How to Remove Privet

These recommendations are primarily for homeowners and communities that would like to start working in their neighborhood greenspace. For each species we recommend herbicide-free control methods, but have added an herbicide option for some species for those who are comfortable using them. These methods were selected while keeping in mind limiting soil disturbance, reducing herbicide use, and avoiding harm to other species that may be present whether they be other plants/animals. Manual removal is possible for all of them if you have the time. If the infestation is overwhelmingly severe or these tips aren’t proving effective, we suggest you consider qualified professional services.


Chinese Privet, Glossy Privet, and Japanese Privet

Ligustrum sinense – Georgia EPPC Category 1 (serious problem in Georgia)
Ligustrum lucidum – Georgia EPPC Category 3 (minor problem in Georgia)
Ligustrum japonicum – Georgia EPPC Category 2 (moderate problem in Georgia)


Removal will require follow-up control to successfully kill the same individual plant if herbicide is not used.


Chinese Privet foliage

Chinese Privet


Glossy Privet foliage

Glossy Privet



Privet tends to have shallow roots, making uprooting an easy method of control. Some woody invasive trees and shrubs have deeper tap roots that make hand pulling difficult. If the trunk has a diameter of less than 1” hand pulling could be a viable option.


Pulling out privet from the ground (Trees Atlanta)

Hand-pulling a Chinese privet seedling.


Privet hand-pulled from the ground (Trees Atlanta)

Shake off all the dirt from the roots after uprooting to prevent regrowth.


If the diameter is between 1-3”, try using an Uprooter (aka Pullerbear). These tools will save your back and are very satisfying and are a great choice for those who are trying to avoid using any herbicides.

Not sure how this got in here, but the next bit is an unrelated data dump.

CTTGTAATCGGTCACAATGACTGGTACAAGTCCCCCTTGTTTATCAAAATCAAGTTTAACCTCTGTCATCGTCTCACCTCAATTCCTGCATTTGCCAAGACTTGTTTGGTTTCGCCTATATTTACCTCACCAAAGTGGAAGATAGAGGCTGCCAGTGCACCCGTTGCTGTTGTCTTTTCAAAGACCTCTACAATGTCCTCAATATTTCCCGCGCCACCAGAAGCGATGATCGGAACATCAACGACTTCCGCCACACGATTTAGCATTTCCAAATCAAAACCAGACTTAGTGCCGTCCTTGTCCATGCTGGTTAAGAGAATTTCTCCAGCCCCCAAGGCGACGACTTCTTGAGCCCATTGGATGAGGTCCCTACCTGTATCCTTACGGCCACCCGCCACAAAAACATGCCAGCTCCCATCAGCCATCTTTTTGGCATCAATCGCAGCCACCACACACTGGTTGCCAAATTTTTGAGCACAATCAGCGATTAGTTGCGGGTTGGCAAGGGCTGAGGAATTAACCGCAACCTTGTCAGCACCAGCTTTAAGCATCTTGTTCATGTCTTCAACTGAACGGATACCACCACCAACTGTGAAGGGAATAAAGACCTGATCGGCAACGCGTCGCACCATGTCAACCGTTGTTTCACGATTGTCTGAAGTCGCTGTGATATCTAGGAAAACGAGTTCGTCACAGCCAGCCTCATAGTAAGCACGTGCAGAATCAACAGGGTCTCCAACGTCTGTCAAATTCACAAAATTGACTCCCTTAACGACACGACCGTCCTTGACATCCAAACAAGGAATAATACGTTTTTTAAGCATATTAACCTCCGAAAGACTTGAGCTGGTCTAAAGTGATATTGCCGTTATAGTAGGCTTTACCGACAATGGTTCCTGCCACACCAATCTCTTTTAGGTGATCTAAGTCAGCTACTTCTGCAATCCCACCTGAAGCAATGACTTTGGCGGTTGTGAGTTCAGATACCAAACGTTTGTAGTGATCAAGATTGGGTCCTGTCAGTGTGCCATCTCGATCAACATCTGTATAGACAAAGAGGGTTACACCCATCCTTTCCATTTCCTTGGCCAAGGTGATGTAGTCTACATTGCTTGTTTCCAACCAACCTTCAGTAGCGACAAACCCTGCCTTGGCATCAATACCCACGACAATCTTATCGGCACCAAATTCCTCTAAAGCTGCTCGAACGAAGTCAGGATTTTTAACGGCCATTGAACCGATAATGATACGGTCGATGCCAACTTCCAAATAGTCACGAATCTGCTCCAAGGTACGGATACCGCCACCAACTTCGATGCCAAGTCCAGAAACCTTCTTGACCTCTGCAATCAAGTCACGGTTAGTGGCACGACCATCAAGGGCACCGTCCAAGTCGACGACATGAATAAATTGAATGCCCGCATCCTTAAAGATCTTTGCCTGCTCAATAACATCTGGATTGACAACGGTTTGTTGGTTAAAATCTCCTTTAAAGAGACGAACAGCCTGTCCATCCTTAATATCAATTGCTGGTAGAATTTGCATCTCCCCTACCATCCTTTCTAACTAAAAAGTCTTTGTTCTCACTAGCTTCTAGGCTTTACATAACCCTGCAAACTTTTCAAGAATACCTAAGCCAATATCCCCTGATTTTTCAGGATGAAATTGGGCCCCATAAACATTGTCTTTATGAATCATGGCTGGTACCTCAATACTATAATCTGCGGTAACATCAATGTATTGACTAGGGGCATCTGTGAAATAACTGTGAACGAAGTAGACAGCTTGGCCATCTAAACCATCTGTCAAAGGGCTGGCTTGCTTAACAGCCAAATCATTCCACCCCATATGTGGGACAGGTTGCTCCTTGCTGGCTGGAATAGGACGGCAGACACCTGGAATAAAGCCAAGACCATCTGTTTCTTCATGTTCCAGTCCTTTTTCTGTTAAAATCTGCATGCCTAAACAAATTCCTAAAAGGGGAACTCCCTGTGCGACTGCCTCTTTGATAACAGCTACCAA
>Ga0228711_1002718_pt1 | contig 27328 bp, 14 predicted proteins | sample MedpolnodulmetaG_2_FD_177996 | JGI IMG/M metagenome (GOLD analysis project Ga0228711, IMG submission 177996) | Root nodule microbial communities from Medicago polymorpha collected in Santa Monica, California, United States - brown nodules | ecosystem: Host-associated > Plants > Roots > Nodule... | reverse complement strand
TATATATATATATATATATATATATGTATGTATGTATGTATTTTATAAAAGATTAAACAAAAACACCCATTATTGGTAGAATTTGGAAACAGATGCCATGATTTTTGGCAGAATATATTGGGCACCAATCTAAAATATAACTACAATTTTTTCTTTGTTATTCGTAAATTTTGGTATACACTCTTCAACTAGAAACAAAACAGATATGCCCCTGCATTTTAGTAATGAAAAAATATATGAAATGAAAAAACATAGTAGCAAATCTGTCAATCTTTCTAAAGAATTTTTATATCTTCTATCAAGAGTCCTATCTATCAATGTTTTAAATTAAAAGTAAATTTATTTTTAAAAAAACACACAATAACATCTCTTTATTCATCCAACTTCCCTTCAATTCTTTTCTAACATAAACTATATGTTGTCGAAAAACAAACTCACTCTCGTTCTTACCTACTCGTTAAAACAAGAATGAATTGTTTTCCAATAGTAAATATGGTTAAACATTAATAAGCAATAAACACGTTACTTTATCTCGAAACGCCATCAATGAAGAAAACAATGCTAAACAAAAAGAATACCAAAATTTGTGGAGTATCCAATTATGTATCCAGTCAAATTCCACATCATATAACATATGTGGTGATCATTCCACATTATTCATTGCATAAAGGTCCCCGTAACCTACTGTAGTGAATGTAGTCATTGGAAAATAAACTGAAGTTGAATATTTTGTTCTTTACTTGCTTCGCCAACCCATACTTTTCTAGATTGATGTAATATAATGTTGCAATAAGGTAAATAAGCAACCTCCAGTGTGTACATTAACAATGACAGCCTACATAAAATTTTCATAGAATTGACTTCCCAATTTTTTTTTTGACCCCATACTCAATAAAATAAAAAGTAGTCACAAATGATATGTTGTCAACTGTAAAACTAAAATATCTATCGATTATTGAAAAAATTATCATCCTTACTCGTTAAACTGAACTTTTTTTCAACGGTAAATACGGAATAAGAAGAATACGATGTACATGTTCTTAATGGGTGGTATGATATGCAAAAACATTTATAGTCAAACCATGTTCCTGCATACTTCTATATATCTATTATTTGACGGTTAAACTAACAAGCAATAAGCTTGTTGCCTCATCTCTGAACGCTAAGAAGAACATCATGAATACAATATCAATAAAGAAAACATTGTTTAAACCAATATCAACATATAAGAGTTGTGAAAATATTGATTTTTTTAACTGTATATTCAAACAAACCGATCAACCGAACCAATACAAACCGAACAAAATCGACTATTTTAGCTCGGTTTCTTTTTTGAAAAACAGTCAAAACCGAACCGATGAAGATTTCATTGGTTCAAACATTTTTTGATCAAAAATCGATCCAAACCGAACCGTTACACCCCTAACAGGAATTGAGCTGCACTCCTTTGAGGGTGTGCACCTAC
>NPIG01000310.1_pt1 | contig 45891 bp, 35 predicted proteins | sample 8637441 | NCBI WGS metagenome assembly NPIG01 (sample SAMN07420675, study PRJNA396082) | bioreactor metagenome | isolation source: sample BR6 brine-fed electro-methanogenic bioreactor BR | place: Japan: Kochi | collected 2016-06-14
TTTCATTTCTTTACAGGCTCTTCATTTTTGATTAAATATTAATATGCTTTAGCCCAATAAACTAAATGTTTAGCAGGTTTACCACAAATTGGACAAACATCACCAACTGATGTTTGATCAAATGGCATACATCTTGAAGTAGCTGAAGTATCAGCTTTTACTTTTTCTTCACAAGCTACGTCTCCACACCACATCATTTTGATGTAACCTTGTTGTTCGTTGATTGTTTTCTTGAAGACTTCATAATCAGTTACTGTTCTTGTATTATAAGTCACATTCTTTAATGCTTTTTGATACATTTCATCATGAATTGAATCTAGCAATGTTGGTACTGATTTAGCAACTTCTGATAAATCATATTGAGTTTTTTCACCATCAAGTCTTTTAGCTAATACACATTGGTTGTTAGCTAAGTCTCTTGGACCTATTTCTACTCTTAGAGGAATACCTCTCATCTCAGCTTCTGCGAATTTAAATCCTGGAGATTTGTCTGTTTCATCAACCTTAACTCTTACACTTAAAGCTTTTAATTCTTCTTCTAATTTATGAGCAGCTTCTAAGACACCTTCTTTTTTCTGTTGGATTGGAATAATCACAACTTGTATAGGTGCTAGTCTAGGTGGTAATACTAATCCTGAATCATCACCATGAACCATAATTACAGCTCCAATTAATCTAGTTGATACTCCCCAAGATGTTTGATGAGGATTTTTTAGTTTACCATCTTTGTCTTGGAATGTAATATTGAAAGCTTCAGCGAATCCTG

Uprooting privet using a tool (Trees Atlanta)

Tighten jaws around stem of sapling.


Uprooting privet using a tool (Trees Atlanta)

Roots emerging from pulling down on lever.


Root system of privet (Trees Atlanta)

Be sure to remove the dirt surrounding roots after uprooting.


Cut-and-Leave and Cut-and-Treat

If the tree or shrub cannot be uprooted, the best removal method is cut-and-treat. We suggest using a high concentrate (between 20-50%), glyphosate based solution and add in an indicator dye to keep track of what has been treated. Use a hand saw to cut down the tree or shrub. If using herbicide, cut the stump 0.5-1” above the ground.

If you prefer not to use an herbicide (cut-and-leave), assume that it will regrow and cut the stem to around shin height to give room for future cuts. When it does regrow, take pruners or a hand saw and remove all new growth as soon as you see it. This will eventually starve the roots, killing the plant.


Removing privet by cutting

Make weight cut at waist height first.


Cutting privet at the base

Then cut stem as close to the ground as possible.


The stump should be treated with the herbicide within 5 min after the cut. We use 1 liter hand sprayers to apply the herbicide, but it can also be “painted on.” Be sure not to get the herbicide anywhere but on the stump you are treating. If the stump is not treated, or is not cut low enough, it will regrow.


Spraying privet at the base of the trunk (Trees Atlanta)

Apply herbicide directly to stem within 5-10 minutes of cutting


The debris can be piled neatly on site to dry and break down naturally. This way temporary habitat will be created and nutrients will be recycled. Of course, debris can be taken off site, if preferred.



“Category” refers to description of invasiveness based on information from the Georgia and North Carolina Exotic Pest Plant Council (EPPC) and do not necessarily reflect the severity of invasions in Atlanta specifically. View our Resource “Atlanta’s Top Invasive Plants (A to Z) Expanded List” for more information.

A great opportunity to learn is volunteering with us at a Forest Restoration project. Please view our Calendar of upcoming service projects or consider enrolling in our annual Forest Stewardship training program. For other species removal, also read: How to Remove Our Top 10 Invasive Plants.

If you have any questions about this guide please email